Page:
6.8.2006 12:46pm
Mr. Mandias (mail) (www):
I wish the inveterate Deaniacs here would take their cue from Dean:

YEEAAARRRGGGHH!
6.8.2006 12:51pm
Silicon Valley Jim:
SV Jim. The assumption is that there is news that papers supporting the war should suppress? Any paper should publish it, if it's true; shame on the ones that don't.

I agree. I was simply answering the question as posed.

What papers supporting the war, by the way? I count the Wall Street Journal, but nobody else.
6.8.2006 12:52pm
Steve in CA (mail):
The Washington Post editorial board supports the war. So does the Chicago Tribune. Also, lots of smaller papers.

I hate to bring up Dean again, but when he said capturing Saddam wouldn't make much difference ... well, he was right, wasn't he?
6.8.2006 1:13pm
Mike BUSL07 (mail) (www):
Steve, it's difficult to tell whether Dean was right, because we don't know how things would have turned out had we not in fact caught Saddam.

Admittedly, I also doubt that Saddam's capture had a great impact, but high profile targets tie up intel resources, so it was nice to get Saddam out of the way and free up the people and money to go after Zarqawi, et. al.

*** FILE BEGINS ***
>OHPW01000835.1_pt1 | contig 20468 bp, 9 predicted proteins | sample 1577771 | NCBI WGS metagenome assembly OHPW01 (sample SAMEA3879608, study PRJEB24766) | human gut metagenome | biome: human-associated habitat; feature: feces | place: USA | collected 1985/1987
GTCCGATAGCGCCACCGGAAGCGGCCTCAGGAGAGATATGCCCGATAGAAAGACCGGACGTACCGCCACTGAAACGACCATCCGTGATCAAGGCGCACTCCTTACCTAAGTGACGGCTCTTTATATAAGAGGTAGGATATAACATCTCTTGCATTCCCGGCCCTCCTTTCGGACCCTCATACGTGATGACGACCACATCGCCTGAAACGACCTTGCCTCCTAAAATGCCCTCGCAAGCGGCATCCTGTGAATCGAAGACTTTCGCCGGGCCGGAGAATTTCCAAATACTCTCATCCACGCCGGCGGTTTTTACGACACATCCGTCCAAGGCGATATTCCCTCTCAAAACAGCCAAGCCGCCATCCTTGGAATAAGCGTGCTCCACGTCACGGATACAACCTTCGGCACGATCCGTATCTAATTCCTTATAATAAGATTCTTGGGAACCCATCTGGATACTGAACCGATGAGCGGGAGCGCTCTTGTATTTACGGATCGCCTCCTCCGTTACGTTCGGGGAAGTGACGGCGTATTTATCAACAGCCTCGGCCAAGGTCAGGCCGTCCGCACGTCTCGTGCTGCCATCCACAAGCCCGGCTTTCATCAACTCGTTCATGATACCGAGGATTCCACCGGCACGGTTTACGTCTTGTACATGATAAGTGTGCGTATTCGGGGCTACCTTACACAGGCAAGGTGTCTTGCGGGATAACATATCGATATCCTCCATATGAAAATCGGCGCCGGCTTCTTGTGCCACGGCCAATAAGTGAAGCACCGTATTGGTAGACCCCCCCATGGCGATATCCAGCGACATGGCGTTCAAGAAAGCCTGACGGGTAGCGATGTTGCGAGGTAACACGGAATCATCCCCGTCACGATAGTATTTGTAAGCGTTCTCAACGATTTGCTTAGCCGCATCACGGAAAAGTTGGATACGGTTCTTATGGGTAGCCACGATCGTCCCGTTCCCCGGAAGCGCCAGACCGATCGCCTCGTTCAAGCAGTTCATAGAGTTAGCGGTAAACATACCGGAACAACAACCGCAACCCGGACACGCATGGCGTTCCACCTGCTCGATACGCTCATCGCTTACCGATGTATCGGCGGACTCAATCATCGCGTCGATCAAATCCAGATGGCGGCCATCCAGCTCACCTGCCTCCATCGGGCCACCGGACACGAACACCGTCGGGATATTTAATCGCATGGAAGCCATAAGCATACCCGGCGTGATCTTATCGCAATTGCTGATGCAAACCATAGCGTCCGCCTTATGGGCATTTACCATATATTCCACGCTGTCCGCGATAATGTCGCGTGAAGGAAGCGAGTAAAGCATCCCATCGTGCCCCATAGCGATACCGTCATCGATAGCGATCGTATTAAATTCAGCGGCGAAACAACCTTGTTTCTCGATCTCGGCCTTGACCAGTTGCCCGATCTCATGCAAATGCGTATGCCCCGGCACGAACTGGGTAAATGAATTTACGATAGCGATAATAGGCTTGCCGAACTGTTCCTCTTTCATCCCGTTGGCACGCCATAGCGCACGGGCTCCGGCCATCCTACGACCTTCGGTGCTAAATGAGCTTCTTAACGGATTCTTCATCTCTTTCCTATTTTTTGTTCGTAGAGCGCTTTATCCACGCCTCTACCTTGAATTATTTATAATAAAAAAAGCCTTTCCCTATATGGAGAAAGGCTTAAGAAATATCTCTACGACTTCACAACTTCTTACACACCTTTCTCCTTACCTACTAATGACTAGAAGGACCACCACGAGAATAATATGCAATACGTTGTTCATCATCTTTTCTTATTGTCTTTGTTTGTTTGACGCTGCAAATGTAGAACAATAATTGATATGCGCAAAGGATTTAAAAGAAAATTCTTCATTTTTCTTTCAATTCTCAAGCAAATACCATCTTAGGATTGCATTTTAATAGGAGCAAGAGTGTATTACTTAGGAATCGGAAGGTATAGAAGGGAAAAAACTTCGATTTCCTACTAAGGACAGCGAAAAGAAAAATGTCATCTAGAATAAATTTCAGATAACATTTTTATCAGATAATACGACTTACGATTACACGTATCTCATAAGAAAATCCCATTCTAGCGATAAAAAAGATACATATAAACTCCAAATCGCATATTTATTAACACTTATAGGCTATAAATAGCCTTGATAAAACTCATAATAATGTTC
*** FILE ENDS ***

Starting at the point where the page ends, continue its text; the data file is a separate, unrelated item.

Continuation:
6.8.2006 1:20pm
Mark F. (mail):
So a bad guy got killed. However, this insurgancy is extremely decentralized and will continue. The hawks need to tell us what they would consider a victory. Better yet, they need to go to Iraq and pitch in to this great cause!
6.8.2006 1:27pm
A.S.:
Better yet, they need to go to Iraq and pitch in to this great cause!

And the whiners need to go to Afghanistan and Pakistan to track down the Taliban and bin Laden.
6.8.2006 1:36pm
Mark F. (mail):
George W. Bush, head of the United States government, pathological liar and wannabe dictator, immoral welfare statist, defender of torture and responsible for thousands of deaths in Iraq...is still alive!
6.8.2006 1:37pm
Anderson (mail) (www):
Let's see, on the one hand, you've got anonymous officials claiming we could have got him. On the other hand, you've got Condoleezza Rice, Assistant Defense Secretary Peter Rodman, Gen. John Abizaid, and CIA Director George Tenet all ON THE RECORD denying it.

That is the funniest thing I will read all week. Because, god knows, Rice and Tenet are trustworthy folk, right? Right?

At the very least, ex-CIA dissident Michael Scheuer is as credible, and his confirmation of the MSNBC story was reported just last month:
"Mr Bush had Zarqawi in his sights almost every day for a year before the invasion of Iraq and he didn't shoot because they were wining and dining the French in an effort to get them to assist us in the invasion of Iraq," he told Four Corners.